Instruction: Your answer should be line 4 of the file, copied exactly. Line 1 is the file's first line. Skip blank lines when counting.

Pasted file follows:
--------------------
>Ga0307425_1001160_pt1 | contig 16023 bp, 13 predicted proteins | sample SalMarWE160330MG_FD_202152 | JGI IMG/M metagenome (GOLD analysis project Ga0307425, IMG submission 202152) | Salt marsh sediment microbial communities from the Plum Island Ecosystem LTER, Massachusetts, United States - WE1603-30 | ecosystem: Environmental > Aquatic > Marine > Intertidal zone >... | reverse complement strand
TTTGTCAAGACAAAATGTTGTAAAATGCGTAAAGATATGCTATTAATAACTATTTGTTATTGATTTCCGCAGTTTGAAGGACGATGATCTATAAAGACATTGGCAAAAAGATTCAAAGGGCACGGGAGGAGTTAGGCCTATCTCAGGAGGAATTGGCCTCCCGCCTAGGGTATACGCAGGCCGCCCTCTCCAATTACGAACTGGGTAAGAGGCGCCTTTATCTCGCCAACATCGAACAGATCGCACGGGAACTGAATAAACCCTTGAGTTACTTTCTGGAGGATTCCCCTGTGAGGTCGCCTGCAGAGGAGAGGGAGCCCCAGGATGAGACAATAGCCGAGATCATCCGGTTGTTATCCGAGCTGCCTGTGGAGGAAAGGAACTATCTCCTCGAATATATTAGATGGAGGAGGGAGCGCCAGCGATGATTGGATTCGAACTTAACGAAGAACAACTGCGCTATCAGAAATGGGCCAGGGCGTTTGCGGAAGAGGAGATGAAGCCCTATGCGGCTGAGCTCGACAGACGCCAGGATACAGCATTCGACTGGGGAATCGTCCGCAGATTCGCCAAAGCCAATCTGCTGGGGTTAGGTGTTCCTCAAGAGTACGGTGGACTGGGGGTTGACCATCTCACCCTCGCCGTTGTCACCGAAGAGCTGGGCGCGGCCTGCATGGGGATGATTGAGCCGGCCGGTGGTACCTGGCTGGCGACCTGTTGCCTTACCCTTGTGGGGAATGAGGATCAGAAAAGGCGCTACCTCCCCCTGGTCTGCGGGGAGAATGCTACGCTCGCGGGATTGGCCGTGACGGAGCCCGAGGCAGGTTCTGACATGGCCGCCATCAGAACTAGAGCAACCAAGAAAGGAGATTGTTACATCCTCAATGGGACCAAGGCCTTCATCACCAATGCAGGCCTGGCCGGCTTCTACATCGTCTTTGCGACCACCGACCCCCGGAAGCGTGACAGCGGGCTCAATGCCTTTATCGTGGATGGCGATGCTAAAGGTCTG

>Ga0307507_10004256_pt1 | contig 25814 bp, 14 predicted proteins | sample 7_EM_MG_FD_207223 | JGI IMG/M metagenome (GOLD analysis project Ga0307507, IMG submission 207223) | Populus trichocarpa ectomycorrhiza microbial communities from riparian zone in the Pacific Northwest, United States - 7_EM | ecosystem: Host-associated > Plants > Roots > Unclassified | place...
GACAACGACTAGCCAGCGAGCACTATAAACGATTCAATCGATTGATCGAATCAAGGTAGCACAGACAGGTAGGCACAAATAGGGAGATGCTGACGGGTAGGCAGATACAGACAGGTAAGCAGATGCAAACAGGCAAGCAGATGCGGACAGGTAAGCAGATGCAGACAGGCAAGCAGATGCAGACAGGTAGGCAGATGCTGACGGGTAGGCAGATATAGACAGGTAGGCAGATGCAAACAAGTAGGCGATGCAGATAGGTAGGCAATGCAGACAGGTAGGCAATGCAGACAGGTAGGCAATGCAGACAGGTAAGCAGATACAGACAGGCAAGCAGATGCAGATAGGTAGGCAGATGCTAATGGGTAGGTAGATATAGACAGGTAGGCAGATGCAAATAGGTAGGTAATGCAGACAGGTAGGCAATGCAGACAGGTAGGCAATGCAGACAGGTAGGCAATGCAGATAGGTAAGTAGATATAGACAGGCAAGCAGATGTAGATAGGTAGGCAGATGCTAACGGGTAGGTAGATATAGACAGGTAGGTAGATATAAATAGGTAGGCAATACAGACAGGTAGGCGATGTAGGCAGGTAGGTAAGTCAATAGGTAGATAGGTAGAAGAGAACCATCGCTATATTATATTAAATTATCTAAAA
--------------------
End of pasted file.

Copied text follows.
GACAACGACTAGCCAGCGAGCACTATAAACGATTCAATCGATTGATCGAATCAAGGTAGCACAGACAGGTAGGCACAAATAGGGAGATGCTGACGGGTAGGCAGATACAGACAGGTAAGCAGATGCAAACAGGCAAGCAGATGCGGACAGGTAAGCAGATGCAGACAGGCAAGCAGATGCAGACAGGTAGGCAGATGCTGACGGGTAGGCAGATATAGACAGGTAGGCAGATGCAAACAAGTAGGCGATGCAGATAGGTAGGCAATGCAGACAGGTAGGCAATGCAGACAGGTAGGCAATGCAGACAGGTAAGCAGATACAGACAGGCAAGCAGATGCAGATAGGTAGGCAGATGCTAATGGGTAGGTAGATATAGACAGGTAGGCAGATGCAAATAGGTAGGTAATGCAGACAGGTAGGCAATGCAGACAGGTAGGCAATGCAGACAGGTAGGCAATGCAGATAGGTAAGTAGATATAGACAGGCAAGCAGATGTAGATAGGTAGGCAGATGCTAACGGGTAGGTAGATATAGACAGGTAGGTAGATATAAATAGGTAGGCAATACAGACAGGTAGGCGATGTAGGCAGGTAGGTAAGTCAATAGGTAGATAGGTAGAAGAGAACCATCGCTATATTATATTAAATTATCTAAAA